Miller, for his part, is a devout Christian and political conservative, and a supporter of President Donald Trump, who he says inspired him to leave mainstream comics where he drew art for DC, Marvel and Image over his career in a July 24 interview with fellow comic creator Jason Brubaker. “A couple of years ago this blonde fellow [Trump] got elected President, and it gave me this surge of hope again that I could actually do something,” Miller said.
Miller explained, “I’ve been writing, I never stopped creating, so I’ve been creating stuff for 30 years and… having been a publisher, I was like, there’s no hope for starting another publishing company because it’s insane, but I had all this content, all these … intellectual properties, movie treatments, you know, drawings and all this stuff that I’ve just done over the years and I’m like, um, when I had that burst of hope I’m like I gotta do something with this. I sat down and I wrote out a white paper on Blacklist Comics.” Blacklist is the name of Miller’s publishing imprint.
Reached for contact on Twitter, Miller wrote, “I had been intending on building my own company for a while, my business model simply changed when the crowd funding aspect became so viable via influencer marketing through YouTube… [But with Trump] I had hope for the future I hadn’t felt in a decade. It was then I decided to get to work on my plan.”
Then, Miller said he got a call from fellow comic book veteran, Ethan Van Sciver, who encouraged him to put his projects on Indiegogo: “He was making all this money on Youtube, and he’s like, dude, you know, get your Youtube channel up and started, up and going, and I’m like, okay, and I started doing my Youtube channel, and he’s like the secret is you got to do stuff every day, and I’m like, well, it’s not growing exponentially fast and I’m not as entertaining as some, but Ethan had launched his Indiegogo and he brings me on this big celebratory hangout where he had just, he was wrapping up his first month I think and he had made $400,000.”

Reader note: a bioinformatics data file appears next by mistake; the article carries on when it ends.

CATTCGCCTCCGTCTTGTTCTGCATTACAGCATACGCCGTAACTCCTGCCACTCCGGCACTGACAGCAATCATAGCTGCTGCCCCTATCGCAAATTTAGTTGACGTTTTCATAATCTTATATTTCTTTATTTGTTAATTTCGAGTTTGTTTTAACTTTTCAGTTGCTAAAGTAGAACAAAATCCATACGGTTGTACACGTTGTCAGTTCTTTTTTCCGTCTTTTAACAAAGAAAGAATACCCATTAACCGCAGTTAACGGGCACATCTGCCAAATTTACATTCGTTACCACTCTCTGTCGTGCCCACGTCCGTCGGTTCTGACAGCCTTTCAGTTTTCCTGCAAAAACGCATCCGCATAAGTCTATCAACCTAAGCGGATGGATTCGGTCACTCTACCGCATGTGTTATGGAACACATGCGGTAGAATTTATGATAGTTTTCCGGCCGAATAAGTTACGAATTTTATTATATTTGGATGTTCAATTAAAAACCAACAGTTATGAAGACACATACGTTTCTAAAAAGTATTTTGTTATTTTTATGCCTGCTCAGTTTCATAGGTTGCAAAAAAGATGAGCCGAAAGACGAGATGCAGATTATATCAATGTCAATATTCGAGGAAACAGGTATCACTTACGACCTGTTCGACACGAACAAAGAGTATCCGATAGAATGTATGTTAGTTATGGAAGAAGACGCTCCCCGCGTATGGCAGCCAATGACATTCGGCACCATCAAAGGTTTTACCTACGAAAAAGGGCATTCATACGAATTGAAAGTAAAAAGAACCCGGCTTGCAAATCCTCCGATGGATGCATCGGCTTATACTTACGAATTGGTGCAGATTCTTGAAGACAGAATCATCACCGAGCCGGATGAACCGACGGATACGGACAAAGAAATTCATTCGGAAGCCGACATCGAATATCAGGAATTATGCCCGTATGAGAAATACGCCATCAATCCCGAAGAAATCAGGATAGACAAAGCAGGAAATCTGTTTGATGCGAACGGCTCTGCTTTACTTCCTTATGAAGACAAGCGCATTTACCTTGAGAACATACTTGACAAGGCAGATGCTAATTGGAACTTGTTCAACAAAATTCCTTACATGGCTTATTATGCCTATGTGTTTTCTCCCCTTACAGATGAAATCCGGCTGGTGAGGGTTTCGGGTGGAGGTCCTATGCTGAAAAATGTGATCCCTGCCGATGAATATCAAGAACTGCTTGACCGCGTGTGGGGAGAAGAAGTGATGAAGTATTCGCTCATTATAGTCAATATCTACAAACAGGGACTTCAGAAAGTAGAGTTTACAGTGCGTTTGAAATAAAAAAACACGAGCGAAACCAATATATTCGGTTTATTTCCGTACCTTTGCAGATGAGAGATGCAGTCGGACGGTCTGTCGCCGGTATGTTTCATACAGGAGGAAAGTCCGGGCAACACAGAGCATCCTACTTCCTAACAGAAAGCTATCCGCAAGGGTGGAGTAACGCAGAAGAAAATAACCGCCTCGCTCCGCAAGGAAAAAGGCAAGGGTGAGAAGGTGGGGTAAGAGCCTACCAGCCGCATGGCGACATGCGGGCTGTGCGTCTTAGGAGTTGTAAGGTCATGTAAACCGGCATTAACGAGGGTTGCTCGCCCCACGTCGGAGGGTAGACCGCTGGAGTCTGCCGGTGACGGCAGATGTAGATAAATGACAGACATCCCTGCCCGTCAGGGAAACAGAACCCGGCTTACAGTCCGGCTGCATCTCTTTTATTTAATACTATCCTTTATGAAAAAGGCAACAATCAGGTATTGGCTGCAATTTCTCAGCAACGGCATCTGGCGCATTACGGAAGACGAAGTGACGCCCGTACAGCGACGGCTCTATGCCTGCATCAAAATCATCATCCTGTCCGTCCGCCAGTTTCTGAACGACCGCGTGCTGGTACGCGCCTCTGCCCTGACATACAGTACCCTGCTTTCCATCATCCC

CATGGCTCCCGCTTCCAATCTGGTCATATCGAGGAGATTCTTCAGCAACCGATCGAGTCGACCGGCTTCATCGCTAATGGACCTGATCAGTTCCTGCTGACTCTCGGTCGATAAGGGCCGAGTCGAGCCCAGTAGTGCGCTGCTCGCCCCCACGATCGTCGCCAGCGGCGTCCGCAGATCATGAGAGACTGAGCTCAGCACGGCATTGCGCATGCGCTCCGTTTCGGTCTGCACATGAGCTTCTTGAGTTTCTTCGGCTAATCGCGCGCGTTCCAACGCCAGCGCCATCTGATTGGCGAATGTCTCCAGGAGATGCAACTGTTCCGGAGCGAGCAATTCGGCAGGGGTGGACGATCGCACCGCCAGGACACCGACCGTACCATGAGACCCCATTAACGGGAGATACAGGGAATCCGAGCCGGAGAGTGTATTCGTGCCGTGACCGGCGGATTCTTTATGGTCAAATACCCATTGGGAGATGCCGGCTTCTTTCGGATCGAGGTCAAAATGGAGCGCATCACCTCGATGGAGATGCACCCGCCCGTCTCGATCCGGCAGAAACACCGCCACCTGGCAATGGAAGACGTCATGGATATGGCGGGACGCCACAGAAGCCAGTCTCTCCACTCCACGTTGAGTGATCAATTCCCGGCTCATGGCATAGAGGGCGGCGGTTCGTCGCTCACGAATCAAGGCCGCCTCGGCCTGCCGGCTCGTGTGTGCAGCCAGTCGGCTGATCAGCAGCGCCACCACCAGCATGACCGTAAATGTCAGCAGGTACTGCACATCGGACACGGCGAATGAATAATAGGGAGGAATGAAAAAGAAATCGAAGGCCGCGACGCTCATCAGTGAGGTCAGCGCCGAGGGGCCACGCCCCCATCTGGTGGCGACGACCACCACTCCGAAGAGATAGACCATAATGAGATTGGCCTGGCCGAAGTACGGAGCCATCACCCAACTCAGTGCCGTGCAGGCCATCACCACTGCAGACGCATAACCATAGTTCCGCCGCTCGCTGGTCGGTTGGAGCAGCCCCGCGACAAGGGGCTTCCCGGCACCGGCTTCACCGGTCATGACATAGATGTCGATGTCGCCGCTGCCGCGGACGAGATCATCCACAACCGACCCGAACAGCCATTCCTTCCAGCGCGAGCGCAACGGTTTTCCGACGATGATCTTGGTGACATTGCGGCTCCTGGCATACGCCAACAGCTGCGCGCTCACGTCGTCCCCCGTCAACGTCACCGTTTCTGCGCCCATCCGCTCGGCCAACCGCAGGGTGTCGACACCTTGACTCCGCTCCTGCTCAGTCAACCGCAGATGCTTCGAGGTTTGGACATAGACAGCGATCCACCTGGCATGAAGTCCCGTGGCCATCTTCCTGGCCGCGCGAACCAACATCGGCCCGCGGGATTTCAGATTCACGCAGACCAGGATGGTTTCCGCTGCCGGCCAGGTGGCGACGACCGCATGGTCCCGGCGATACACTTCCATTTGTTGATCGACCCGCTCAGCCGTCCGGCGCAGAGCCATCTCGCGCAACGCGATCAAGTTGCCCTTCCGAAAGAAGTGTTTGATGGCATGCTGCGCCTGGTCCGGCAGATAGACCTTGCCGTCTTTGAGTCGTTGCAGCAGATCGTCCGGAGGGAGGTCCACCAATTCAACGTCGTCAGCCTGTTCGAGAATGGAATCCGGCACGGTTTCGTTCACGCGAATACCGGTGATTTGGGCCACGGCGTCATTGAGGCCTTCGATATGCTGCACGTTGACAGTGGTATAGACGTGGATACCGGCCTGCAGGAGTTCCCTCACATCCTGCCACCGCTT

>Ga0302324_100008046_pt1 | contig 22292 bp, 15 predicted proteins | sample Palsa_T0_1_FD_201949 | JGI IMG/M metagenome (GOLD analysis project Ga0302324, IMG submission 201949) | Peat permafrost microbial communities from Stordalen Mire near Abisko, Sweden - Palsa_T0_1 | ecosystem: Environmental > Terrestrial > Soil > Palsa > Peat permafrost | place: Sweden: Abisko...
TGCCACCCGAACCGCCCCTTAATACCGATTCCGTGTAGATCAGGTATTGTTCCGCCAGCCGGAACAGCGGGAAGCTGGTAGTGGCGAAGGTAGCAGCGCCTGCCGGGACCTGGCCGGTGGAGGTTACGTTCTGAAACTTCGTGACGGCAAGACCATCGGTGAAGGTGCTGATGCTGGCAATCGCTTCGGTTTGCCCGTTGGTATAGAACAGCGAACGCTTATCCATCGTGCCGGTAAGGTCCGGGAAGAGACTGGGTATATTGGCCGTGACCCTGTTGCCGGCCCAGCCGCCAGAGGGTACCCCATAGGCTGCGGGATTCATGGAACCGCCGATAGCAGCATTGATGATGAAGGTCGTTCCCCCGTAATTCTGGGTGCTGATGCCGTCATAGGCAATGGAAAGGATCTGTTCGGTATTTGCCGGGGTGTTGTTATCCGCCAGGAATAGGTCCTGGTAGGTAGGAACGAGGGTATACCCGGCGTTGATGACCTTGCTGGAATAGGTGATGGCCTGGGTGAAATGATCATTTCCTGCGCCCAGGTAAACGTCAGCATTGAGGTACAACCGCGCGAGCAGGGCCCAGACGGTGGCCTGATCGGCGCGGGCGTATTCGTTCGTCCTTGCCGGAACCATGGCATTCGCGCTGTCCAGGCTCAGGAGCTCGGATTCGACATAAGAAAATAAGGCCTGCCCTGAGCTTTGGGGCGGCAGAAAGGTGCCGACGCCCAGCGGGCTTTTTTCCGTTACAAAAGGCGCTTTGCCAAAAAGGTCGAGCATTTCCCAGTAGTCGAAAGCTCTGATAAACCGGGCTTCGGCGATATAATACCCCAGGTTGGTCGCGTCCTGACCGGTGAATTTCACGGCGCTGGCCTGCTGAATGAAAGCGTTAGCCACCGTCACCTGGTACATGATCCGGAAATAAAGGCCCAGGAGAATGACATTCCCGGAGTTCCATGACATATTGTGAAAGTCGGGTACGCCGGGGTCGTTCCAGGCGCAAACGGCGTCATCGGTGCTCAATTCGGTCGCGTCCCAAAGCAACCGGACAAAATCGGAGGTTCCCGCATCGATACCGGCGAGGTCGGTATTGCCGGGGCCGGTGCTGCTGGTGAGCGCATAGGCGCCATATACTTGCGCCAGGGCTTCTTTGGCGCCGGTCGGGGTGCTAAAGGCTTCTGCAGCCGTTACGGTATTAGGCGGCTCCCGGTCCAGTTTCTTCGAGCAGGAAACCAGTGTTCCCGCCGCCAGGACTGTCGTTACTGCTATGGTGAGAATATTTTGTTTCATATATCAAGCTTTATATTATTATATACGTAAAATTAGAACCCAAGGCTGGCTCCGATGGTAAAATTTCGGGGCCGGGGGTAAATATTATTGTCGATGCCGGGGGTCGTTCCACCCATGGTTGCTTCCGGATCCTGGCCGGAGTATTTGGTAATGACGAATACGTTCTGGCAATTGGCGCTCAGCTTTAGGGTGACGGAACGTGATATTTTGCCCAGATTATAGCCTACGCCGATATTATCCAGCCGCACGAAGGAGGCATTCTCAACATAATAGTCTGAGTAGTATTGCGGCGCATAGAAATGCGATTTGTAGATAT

Miller continued, “He and this guy, Richard [C. Meyer], who at the time was known as Diversity & Comics, they had a proven business model. So I continued to grow my Youtube channel, you know it wasn’t huge when I first launched my first campaign… I had about 1,000 subs, which was a thousand more people I talk to everyday than before, and I ended up by the time I closed that campaign, I think I had 3,000 subs and I had made $113,000 on my book and I was like, okay… this is making indie comics a reality.”
Miller added, “I mean, the guys on Indiegogo… we are the highest paid artists in the comic book industry… [In mainstream comics,] the grind of having to get five pages done a week to pay your mortgage and you’re still broke. Comics do not pay. They are great training ground. You learn all the necessary skills for storytelling and layout and structure and all that stuff… but the pay is garbage.”
Brubaker asked Miller if he would ever return to mainstream comics and he said, “No, not a chance… they couldn’t afford me now.”
That is a real story of the American dream, of creators who have bravely set out on their own and created small businesses, where venues like Indiegogo or Kickstarter are indispensable to raising funds.
Similar discrimination by Kickstarter occurred against Miller’s colleagues, Richard C. Meyer and Jon Malin for their graphic novel, “Jawbreakers,” in 2018, depicting a military group of ex-superheroes turned mercenaries, which prompted them to go to Indiegogo instead, where it has grossed a combined $627,000 for its first two offerings (Aaron Alfeche came on to draw the sequel while Malin went to work on other projects).
The connection is Meyer, Miller, Van Sciver, whose “Cyberfrog” has netted more than $932,000 in four offerings, and Malin, whose “Graveyard Shift” has raised more than $280,000 in two offerings — who all come from differing backgrounds and do not necessarily see eye to eye on all issues political and cultural — are all outspoken critics of the comic book industry they say has become too biased and saturated with a diversity-driven political agenda being run by social justice warriors. Apparently, so has Kickstarter.
If big tech platforms want to, they can exert political and cultural bias, and suppress small businesses’ exposure when they speak out against it. If it were done on account of race, sex or religion, these would be clear cut civil rights violations, but members of Congress have not yet extended public accommodations civil rights laws to cover political, philosophical or cultural views. But, with repeated deplatforming of conservatives and other independent thinkers on Facebook, Twitter, Youtube and other venues, threatening a social tyranny in the U.S. of thought police, maybe they should.
Robert Romano is the Vice President of Public Policy at Americans for Limited Government and in another life would have gone to comic book school.